“Write as you speak!” was the dogma, usually for two long years, in which many children were allowed to missthescribe with impunity and to their heart’s content, and parents were expressly forbidden to intervene in any way corrective.And then all of a time the corrections came and quite a few children fell out of all clouds, when what was still completely ok in the last school year was suddenly teeming with corrections.
At my great, trained in 2008, I was allowed to pull the funeral in full hard.At the training he knew all upper and lowercase letters, could write all capital letters and some small ones with correct pen posture and in the correct writing direction. After half a year with a sound table, “Write-like you-speak” without lines, a teacher who found the system totally cool because of the ease of work and a mother who was completely horrified but obeyed the teacher’s commandment not to intervene, he finally produced … bad things a la
“D盲 Hunt to the Kint in the Bain.Di Muta schri. D盲 Fata dare the Hunt aschisen.”
Teacher’s comment: Great done.super!
To this day, he has to consider whether it is called “dog” or “hunt”, “child” or “kint”… As a linguistically gifted child (part IQ of 148), he remembered and saved the once accepted spelling.How stupid are you that this should suddenly be a mistake?!
Enthusiasm for the highly praised free writing faded as quickly as the displeasure of parenthood erupted, then the “spelling workshop” of Sommer-Stumpenhorst was introduced.For insane money, the children were bombarded with unspeakable teaching material. Now they should learn the correct spelling by means of writing cards and also get a bit of grammar:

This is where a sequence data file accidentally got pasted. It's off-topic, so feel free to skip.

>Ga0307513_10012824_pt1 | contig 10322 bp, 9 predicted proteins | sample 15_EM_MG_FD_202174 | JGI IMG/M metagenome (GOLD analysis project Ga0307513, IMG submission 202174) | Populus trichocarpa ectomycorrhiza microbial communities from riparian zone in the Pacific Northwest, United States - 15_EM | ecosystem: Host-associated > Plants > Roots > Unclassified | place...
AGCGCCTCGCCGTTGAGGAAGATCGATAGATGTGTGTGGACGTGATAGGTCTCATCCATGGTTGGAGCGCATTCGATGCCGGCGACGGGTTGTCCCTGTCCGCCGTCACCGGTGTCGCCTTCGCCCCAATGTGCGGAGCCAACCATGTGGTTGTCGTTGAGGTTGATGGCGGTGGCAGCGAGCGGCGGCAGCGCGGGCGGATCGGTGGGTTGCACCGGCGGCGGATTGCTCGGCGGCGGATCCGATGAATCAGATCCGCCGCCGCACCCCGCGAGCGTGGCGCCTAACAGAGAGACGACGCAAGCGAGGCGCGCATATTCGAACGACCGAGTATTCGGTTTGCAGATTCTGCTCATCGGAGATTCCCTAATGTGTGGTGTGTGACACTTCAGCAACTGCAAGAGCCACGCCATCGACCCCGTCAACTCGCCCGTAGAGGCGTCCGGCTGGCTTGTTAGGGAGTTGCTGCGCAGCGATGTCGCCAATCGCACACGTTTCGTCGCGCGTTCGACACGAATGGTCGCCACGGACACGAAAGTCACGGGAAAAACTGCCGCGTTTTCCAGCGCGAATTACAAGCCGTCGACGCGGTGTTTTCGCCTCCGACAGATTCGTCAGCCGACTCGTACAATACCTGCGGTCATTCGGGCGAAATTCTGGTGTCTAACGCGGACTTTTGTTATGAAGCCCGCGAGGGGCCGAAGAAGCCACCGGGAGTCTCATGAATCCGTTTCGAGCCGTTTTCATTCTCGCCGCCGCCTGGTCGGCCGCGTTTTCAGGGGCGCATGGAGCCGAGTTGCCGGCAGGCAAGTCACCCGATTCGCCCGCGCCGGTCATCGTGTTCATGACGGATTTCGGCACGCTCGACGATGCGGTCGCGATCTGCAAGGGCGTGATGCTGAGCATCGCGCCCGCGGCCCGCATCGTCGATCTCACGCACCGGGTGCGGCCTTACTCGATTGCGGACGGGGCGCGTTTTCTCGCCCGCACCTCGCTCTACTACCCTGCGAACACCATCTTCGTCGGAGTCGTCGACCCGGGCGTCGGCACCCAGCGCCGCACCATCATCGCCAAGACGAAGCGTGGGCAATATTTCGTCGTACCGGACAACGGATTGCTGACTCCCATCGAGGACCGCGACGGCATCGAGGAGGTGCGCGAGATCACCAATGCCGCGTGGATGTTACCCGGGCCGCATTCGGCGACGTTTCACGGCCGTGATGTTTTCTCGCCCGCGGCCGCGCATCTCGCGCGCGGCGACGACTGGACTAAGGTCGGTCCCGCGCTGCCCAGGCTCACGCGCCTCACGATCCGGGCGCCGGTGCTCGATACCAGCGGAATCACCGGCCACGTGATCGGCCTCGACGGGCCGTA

Climb the following adjectives: good, wild, dead.
Out of 25 children in his class, six children had already been diagnosed with “graphomotor disorder”, four “reading-spelling weakness” and a whopping eight (!) Children received private tutoring lessons in the “learning centre” conveniently located next to the school.Only the two LRS children, whose parents had decided to identify a special educational need, received inner-school support. And they didn’t come back after the summer holidays…
c) Was it a bad idea to have children write as they please?
In both areas (writing process and spelling skills): definitely yes. When I see some manuscripts and text productions of young adults and teenagers, it runs cold up my back and down again.If even letters from the school are teeming with spelling mistakes and students with a neat, connected handwriting are asked by their teachers (!), but like everyone else, they are asked to write in print because you can read it better, then it is quite possible to read it. fundamentally what went wrong.
Thank God most schools have returned to writing courses that respect spelling from the start without overstaterating it.Perhaps they have actually come to the funnel that it makes more sense to learn to write correctly from the beginning than to have to get rid of false habits later on.